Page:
There is unlikely to be a negotiated settlement given Putin’s oft-stated commitment to “putting the band back together” in the form of the old Soviet Union, of which Ukraine was an integral part. Also likely not in the cards is an outcome similar to the stalemate that ended the Korean War, with Russia retaining control of almost 20 percent of Ukraine. That would be unacceptable to either party.
This war is a clash of civilizations, the third such collision between the world’s autocracies and democracies in a little over a hundred years. Both earlier conflicts ended with the total defeat and eradication of the autocracies—the German and Habsburg Empires in World War I (and collaterally the Russian Empire); Germany, Italy and Japan in World War II. This time around the only way for the democracies’ Ukrainian proxy to win a comparable total victory is for the Russian autocracy to be eliminated. Should it survive the outcome of the war, any Ukrainian “victory” will only be temporary.
Ukraine cannot win if the war goes on for years and becomes a war of attrition. The human and economic toll will eventually overwhelm Ukraine. Putin’s war crimes—attacking civilian targets; kidnapping thousands of Ukrainian children and “russifying” them; and destroying Ukraine’s infrastructure—will have the inevitable effect of forcing Ukraine to its knees. Eventually, Russia’s overwhelming manpower advantage alone could tilt the scales in its favor.
While fear of arousing Putin to more desperate and draconian measures than he has employed so far, including the deployment of tactical nuclear weapons, is real, it has to be balanced against the calculus regarding what it will take for Ukraine to actually win this war. Interestingly, the most vocal advocates of such an approach are the front-line NATO states bordering Russia, the same ones with the most to lose should Putin turn his attention elsewhere if he is successful in Ukraine. He is already moving against Moldova, Ukraine’s tiny, impoverished, and weak neighbor to its South.
The best case that NATO and the West can hope for is Russian regime change, i.e., a coup d’état that topples Putin in favor of a more reasonable and realistic leadership cadre. The Russian military is probably the only entity equipped to bring this about.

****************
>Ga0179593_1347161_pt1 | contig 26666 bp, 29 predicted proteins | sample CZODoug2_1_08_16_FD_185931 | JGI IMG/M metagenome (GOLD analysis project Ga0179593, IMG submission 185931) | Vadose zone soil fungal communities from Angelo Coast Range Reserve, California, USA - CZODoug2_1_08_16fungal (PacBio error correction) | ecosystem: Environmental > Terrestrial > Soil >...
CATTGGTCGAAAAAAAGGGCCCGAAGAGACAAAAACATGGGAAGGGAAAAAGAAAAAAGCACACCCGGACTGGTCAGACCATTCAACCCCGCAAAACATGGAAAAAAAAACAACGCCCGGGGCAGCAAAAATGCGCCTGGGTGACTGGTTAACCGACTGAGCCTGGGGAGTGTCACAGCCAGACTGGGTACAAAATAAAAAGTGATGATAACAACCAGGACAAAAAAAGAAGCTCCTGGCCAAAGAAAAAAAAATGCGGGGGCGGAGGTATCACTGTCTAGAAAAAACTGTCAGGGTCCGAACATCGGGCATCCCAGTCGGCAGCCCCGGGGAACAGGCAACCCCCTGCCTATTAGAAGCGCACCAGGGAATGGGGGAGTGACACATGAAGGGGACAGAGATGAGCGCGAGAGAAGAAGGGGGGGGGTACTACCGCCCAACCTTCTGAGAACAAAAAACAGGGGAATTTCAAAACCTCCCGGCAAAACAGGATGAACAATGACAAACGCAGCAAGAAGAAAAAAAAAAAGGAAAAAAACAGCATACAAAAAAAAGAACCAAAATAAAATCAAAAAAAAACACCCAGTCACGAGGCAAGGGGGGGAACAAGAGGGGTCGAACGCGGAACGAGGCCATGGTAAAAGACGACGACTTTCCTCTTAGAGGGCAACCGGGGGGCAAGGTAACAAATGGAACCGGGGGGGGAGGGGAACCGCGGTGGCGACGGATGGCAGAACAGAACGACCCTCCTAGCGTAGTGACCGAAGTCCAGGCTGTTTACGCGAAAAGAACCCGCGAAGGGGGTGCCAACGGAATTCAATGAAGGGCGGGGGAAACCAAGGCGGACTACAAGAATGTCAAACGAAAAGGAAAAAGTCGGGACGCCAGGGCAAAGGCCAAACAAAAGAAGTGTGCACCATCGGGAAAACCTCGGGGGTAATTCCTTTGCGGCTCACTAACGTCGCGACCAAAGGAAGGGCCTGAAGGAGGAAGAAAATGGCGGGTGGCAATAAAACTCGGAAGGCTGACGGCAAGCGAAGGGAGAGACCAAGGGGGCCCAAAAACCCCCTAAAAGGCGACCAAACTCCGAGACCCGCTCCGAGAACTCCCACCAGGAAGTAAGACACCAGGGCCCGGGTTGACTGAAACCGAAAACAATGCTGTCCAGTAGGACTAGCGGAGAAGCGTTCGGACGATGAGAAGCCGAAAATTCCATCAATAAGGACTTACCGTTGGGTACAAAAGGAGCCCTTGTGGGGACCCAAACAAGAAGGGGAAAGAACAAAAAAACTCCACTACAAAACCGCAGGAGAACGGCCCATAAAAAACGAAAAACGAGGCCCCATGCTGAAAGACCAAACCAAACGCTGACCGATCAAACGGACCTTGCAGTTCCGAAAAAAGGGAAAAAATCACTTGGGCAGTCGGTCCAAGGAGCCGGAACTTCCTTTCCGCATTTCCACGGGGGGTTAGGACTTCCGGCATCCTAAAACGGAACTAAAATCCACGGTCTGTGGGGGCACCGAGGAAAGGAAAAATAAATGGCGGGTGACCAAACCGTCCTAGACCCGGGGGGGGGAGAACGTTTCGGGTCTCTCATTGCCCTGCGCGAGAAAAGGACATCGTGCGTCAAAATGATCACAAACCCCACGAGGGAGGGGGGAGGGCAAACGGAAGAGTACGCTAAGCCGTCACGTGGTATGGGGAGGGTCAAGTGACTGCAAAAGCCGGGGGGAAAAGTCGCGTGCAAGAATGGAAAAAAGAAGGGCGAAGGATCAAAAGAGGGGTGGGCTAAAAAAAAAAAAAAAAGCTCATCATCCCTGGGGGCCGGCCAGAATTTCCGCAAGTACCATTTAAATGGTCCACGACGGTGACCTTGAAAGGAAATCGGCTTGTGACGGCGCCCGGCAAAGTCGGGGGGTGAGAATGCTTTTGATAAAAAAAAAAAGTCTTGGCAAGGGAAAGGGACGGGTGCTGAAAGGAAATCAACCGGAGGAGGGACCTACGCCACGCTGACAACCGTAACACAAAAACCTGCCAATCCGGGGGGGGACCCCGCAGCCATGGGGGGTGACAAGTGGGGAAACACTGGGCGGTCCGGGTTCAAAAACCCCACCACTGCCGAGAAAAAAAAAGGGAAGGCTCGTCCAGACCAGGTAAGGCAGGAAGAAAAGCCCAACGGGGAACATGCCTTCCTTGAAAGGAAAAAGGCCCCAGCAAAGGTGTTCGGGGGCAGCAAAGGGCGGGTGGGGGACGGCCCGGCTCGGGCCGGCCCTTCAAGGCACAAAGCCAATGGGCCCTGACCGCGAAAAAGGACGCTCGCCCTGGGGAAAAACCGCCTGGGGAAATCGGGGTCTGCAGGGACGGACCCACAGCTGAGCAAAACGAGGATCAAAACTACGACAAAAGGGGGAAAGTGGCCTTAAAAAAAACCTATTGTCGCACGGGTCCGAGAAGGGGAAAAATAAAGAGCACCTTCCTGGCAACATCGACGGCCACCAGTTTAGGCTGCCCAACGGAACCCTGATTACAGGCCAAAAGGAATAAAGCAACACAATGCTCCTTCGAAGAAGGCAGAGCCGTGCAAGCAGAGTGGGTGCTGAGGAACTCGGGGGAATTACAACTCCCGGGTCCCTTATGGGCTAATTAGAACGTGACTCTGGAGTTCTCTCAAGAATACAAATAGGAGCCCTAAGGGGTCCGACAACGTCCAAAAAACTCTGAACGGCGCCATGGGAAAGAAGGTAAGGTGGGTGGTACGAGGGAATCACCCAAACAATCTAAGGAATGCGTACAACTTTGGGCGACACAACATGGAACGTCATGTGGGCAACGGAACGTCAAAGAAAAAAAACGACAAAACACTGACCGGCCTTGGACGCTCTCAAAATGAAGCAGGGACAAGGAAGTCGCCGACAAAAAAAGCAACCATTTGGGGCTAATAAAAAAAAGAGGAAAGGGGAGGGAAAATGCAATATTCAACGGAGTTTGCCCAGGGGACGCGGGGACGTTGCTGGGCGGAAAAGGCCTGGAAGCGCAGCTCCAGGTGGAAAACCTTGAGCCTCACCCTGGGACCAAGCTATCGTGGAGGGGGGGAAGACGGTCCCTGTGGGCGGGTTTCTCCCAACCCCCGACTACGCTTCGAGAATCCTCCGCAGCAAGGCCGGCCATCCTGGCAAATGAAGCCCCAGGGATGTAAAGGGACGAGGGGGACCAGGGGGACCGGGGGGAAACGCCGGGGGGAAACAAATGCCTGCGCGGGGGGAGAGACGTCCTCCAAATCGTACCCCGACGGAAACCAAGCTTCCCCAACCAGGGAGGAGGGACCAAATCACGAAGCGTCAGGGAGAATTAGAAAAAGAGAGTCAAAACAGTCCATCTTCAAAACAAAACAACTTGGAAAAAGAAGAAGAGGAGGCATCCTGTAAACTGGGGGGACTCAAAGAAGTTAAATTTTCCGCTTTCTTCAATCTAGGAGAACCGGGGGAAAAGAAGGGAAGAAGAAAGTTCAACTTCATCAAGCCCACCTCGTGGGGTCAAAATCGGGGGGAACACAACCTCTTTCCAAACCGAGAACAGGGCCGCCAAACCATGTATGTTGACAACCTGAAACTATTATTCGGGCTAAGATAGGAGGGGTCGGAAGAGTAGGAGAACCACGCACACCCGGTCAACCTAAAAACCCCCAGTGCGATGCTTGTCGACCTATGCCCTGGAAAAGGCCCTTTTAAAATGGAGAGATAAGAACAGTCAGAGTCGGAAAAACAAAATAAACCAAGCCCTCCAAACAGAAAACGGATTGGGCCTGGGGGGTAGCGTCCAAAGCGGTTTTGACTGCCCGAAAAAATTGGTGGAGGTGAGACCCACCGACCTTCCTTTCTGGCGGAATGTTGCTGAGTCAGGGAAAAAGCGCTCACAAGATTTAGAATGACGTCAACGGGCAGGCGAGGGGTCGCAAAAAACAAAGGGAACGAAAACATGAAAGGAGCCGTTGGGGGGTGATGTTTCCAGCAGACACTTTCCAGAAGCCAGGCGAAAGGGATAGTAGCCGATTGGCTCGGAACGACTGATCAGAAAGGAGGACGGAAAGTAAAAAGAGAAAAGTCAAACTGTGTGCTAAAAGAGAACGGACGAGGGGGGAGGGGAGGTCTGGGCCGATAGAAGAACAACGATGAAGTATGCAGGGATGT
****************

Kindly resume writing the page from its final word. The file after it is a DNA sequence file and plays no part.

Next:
Meanwhile, the West must tighten the economic, diplomatic and legal screws on Russia “until the pips squeak” (per British First Lord of the Admiralty Eric Geddes, speaking of Germany in 1918). The UN General Assembly has the authority to establish a special war crimes trial commission for Russia by majority vote. It should do so immediately, and try Putin and his cronies in absentia. We also need to employ all of the carrots and sticks at our disposal to deter China from providing Putin with weapons and to persuade India from remaining neutral and from continuing to buy Russian oil.
While President Biden and the Western alliance deserve great credit for their response to Putin’s aggression, their piecemeal approach to doling out the weapons Ukraine needs for bare-bones survival is quickly becoming inadequate to the task. The country needs much more if it is to have any chance of prevailing—weapons that enable it to better protect itself and take the fight to the Russians. That means state-of-the-art advanced defensive—and offensive—weaponry: jet fighters; drones; long-range artillery; cruise missiles; an Israeli-like “Iron Dome;” and adequate ammunition supplies.
The only thing a murderous thug and bully like Putin understands is strength. The time has come to show him what that means.
March 3, 2023